The five things you need to know on Friday 11 October 2013...
1) PROVE IT
Gay and lesbian people seeking asylum in the UK from persecution abroad are being ordered to "prove" their sexuality, MPs have said. The BBC reports on the Commons home affairs committee report that claimants are going to extreme lengths to meet the new demands of the assessment, including handing over photographic and video evidence of "highly personal sexual activity" to caseworkers.
The report also warned that Britain is at risk of harbouring war criminals and terrorists due to poor decisions made by border officials.
In 2012, there were 21,955 applications for asylum in the UK. As of September 19 this year, of those 21,955 cases, 18,423 have received an initial decision and 12,632 have been concluded. This means that 3,523 people who applied for asylum in 2012 have yet to receive an initial decision.
Committee chair Keith Vaz said: "The asylum system is overburdened and under severe pressure. The backlog of asylum cases that should have been cleared by 2011 has reached 32,600, with some people waiting up to 16 years for a decision."
This morning's Memo is edited by Ned Simons as Mehdi Hasan has become a victim of the US government shutdown.
2) WE DON'T NEED TO BE FRIENDS
The former Tory minister who called John Bercow a "stupid, sanctimonious dwarf" has tried to reassure MPs that his poor relationship with the Speaker would not affect the smooth running of parliament should he be elected to the role of deputy Speaker of the House of Commons. In a letter sent to all MPs, seen by The Huffington Post UK, Burns admits with some understatement: "It is no secret that the Speaker and I are not the closest of friends." He adds: "But you do not need to be close friends to carry out the job successfully." You can also read the letters sent by candidates Eleanor Laing, Brian Binley, Gary Streeter and Nadine Dorries here.
3) 'UNCONSCIOUS SLIGHTS TO WOMEN
Male Tory MPs were lambasted by one of their own on Thursday, with Bernard Jenkin, the chair of the Public Administration Select Committee, bemoaning attitudes towards women within Conservative ranks, which he warned could harm the party at the next election. Jenkin even accused David Cameron of "unconscious slights to women". Writing in The House magazine, the MP said that many within the party think women should be given lesser jobs, so that men can "get on with running the country".
Jenkin wrote: "The Quad are all men. The National Security Council is overwhelmingly men. The Tory high command are all men. Only three out of 25 on the party board are women. Most of the advisers and policy wonks are men. And of course, most MPs will continue to be men. It is going to take a long time to change all this, so what else must we change?
BECAUSE YOU'VE READ THIS FAR...: Latest Updates On The US Shutdown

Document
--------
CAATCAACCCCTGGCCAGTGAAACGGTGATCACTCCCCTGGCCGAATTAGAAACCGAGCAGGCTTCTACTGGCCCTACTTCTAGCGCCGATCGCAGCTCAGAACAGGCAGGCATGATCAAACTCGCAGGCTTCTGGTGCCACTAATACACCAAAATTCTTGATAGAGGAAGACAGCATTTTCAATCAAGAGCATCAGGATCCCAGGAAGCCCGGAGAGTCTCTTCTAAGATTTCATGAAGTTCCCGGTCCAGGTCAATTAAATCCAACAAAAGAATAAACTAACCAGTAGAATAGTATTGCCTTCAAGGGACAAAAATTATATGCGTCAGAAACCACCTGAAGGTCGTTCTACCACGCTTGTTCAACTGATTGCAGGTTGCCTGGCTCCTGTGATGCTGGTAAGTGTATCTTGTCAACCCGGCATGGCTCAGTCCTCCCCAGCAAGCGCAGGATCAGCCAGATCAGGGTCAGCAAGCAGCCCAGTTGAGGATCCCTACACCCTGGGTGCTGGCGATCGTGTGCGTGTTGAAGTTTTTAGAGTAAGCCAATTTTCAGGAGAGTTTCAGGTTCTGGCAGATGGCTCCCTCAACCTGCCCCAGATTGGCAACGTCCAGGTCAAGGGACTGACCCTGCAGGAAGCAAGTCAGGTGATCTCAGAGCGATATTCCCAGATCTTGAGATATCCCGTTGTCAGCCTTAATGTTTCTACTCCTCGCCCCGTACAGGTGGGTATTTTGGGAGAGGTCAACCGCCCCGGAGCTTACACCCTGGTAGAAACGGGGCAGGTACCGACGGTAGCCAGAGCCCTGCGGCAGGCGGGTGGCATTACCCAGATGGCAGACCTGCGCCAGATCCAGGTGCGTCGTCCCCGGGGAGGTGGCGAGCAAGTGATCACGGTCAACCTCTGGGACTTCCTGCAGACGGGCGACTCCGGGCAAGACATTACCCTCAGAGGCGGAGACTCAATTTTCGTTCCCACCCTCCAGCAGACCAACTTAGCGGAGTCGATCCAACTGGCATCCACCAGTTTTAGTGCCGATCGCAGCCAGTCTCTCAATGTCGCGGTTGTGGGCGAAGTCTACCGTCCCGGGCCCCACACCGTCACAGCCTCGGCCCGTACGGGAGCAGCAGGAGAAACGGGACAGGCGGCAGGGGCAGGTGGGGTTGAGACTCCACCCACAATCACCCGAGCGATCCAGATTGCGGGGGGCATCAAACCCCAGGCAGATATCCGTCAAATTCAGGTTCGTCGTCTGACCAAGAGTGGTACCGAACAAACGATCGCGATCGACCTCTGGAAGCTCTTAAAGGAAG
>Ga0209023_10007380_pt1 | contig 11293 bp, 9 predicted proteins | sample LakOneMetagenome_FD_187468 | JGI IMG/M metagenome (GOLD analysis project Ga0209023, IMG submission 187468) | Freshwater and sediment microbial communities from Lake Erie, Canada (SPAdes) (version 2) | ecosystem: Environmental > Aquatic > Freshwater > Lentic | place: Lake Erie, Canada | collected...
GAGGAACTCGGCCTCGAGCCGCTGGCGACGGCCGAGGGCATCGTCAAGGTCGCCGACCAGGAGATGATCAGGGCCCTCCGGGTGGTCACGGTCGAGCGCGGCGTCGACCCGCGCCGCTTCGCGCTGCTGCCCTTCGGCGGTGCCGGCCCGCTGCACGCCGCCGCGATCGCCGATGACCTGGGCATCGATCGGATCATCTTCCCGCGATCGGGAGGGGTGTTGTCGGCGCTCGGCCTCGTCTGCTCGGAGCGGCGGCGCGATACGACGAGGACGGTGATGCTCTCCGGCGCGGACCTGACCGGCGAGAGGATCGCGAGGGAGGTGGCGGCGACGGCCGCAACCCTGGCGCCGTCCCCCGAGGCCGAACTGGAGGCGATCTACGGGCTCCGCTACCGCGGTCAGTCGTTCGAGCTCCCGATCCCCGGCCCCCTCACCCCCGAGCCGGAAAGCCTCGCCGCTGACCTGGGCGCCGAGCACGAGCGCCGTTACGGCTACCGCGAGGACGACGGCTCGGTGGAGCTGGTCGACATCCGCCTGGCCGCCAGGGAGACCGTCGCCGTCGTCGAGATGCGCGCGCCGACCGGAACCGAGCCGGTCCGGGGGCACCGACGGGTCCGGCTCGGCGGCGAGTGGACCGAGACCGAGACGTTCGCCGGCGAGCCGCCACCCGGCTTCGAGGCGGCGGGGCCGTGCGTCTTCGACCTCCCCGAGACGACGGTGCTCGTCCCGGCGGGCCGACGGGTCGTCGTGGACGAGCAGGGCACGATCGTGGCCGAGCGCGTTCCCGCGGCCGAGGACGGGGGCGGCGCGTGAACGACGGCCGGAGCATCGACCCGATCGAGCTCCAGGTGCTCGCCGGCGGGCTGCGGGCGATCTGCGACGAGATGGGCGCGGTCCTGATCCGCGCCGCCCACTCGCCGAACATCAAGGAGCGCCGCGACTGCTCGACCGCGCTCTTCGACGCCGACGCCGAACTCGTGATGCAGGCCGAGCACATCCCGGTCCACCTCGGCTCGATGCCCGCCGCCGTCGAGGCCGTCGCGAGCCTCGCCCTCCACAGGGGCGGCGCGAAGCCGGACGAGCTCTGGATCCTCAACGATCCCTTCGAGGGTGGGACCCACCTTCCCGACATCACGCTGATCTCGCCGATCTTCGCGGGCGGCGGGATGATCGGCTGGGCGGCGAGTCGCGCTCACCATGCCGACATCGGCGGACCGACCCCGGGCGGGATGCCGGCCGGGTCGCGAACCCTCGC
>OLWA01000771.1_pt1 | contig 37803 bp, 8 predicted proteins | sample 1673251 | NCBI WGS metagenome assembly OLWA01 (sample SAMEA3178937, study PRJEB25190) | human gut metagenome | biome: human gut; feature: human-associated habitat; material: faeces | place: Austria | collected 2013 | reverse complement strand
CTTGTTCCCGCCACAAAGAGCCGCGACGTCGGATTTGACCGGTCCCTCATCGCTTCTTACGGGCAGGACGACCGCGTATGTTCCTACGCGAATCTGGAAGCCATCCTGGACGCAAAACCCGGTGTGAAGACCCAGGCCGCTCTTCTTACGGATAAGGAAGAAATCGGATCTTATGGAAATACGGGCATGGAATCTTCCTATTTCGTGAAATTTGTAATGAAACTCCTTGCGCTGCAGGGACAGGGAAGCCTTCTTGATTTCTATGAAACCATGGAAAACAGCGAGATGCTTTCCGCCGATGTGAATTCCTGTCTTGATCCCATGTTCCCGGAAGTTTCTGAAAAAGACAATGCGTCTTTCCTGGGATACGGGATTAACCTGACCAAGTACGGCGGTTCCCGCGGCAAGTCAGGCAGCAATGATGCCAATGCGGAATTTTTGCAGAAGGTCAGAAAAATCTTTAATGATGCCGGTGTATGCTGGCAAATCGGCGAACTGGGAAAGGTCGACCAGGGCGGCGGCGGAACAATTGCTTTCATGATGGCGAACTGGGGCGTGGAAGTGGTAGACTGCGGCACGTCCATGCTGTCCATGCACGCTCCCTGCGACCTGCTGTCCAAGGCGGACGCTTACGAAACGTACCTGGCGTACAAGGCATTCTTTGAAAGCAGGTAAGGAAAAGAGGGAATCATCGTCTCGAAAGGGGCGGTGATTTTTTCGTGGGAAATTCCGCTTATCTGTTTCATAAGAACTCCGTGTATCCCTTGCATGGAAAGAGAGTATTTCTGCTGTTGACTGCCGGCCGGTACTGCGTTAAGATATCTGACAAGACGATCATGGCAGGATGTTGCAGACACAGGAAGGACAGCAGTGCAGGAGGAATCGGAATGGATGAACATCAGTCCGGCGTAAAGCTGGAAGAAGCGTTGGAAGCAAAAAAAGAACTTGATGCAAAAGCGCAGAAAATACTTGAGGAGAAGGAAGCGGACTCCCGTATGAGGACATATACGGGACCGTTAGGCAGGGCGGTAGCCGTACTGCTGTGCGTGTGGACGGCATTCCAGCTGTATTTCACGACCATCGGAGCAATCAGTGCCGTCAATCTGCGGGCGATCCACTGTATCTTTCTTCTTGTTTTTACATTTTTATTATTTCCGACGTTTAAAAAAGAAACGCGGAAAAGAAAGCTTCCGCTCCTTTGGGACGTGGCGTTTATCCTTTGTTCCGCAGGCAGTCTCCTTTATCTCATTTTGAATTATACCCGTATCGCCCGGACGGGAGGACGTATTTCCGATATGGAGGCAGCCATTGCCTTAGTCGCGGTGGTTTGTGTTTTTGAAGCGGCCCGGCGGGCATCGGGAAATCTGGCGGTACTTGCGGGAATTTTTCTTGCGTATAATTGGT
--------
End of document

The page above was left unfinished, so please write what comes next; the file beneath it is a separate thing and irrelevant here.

4) ROYAL MAIL SHARES SOAR
Shares in Royal Mail rose by more than a third when they began trading on the stock market today, increasing the value of the business by more than £1 billion.
The sharp rise of 36% from the 330p offer price to as much as 450p meant 690,000 ordinary investors who have each bought around £750-worth of stock gained more than £270 each. The Government announced yesterday that 95% of all applicants for the heavily-oversubscribed offer had picked up stock.
5) PRESS REGULATION PLANS DUE TODAY
Culture Secretary Maria Miller is "still on track" to publish a final version of plans for press regulation today, officials have said.
A second round of talks aimed at reaching cross-party agreement on a revised royal charter was held yesterday after industry proposals were rejected earlier this week. Conservatives had previously indicated they were open to changes on some areas of concern for the press but Labour and the Liberal Democrats were less keen to make the charter "more workable for the industry''.
The outcome of the discussions between Mrs Miller, her Labour counterpart Harriet Harman and Liberal Democrat Lord Wallace of Tankerness is expected to be revealed later today. A Department for Culture, Media and Sport spokesman said: "We are still on track to be publishing the final version on Friday."
140 CHARACTERS OR LESS
@patrickwintour Cable on NSA leaks "the guardian has done a very considerable public service".
@OllyGrender Just now on Today we learn there is an expert on locating missing tv programmes - brilliant job!
@MattChorley Wow. Royal Mail shares have risen 36% to 450p at the start of conditional dealings on the London Stock Exchange
900 WORDS OR MORE
Philip Collins in The Times: Forget Blairite v Brownite. We’ve moved on
Fraser Nelson in The Daily Telegraph: Look, David Cameron – when capitalism’s done properly it’s wildly popular
Mehdi Hasan in The Huffington Post UK: Who Needs Tommy Robinson and the EDL, When Islamophobia Has Gone Mainstream?
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